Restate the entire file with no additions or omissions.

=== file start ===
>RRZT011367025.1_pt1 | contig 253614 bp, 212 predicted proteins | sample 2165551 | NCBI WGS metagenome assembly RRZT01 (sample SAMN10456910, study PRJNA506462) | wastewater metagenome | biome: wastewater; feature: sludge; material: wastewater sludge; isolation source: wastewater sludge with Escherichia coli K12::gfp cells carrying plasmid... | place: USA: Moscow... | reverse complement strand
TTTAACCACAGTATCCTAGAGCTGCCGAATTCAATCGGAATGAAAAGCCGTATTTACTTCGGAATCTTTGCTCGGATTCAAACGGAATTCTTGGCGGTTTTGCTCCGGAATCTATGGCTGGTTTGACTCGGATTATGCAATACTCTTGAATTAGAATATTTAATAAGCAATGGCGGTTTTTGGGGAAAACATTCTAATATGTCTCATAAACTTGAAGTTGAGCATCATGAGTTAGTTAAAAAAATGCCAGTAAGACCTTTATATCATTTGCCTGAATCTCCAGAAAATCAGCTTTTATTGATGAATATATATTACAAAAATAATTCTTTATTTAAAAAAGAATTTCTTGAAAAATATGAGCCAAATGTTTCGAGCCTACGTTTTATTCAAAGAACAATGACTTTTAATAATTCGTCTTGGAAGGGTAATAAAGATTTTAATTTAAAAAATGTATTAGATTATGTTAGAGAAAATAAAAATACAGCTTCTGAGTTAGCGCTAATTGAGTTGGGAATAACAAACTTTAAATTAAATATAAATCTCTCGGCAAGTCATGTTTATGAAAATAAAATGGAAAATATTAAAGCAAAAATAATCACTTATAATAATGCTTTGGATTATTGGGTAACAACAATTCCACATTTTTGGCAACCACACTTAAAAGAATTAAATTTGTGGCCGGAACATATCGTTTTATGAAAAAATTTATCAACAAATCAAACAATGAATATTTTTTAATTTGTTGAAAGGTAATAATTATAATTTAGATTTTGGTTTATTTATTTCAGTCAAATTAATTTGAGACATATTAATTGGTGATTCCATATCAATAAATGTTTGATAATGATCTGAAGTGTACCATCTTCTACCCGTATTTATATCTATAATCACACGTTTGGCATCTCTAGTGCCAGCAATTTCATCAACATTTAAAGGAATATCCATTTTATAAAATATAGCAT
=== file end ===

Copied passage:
>RRZT011367025.1_pt1 | contig 253614 bp, 212 predicted proteins | sample 2165551 | NCBI WGS metagenome assembly RRZT01 (sample SAMN10456910, study PRJNA506462) | wastewater metagenome | biome: wastewater; feature: sludge; material: wastewater sludge; isolation source: wastewater sludge with Escherichia coli K12::gfp cells carrying plasmid... | place: USA: Moscow... | reverse complement strand
TTTAACCACAGTATCCTAGAGCTGCCGAATTCAATCGGAATGAAAAGCCGTATTTACTTCGGAATCTTTGCTCGGATTCAAACGGAATTCTTGGCGGTTTTGCTCCGGAATCTATGGCTGGTTTGACTCGGATTATGCAATACTCTTGAATTAGAATATTTAATAAGCAATGGCGGTTTTTGGGGAAAACATTCTAATATGTCTCATAAACTTGAAGTTGAGCATCATGAGTTAGTTAAAAAAATGCCAGTAAGACCTTTATATCATTTGCCTGAATCTCCAGAAAATCAGCTTTTATTGATGAATATATATTACAAAAATAATTCTTTATTTAAAAAAGAATTTCTTGAAAAATATGAGCCAAATGTTTCGAGCCTACGTTTTATTCAAAGAACAATGACTTTTAATAATTCGTCTTGGAAGGGTAATAAAGATTTTAATTTAAAAAATGTATTAGATTATGTTAGAGAAAATAAAAATACAGCTTCTGAGTTAGCGCTAATTGAGTTGGGAATAACAAACTTTAAATTAAATATAAATCTCTCGGCAAGTCATGTTTATGAAAATAAAATGGAAAATATTAAAGCAAAAATAATCACTTATAATAATGCTTTGGATTATTGGGTAACAACAATTCCACATTTTTGGCAACCACACTTAAAAGAATTAAATTTGTGGCCGGAACATATCGTTTTATGAAAAAATTTATCAACAAATCAAACAATGAATATTTTTTAATTTGTTGAAAGGTAATAATTATAATTTAGATTTTGGTTTATTTATTTCAGTCAAATTAATTTGAGACATATTAATTGGTGATTCCATATCAATAAATGTTTGATAATGATCTGAAGTGTACCATCTTCTACCCGTATTTATATCTATAATCACACGTTTGGCATCTCTAGTGCCAGCAATTTCATCAACATTTAAAGGAATATCCATTTTATAAAATATAGCAT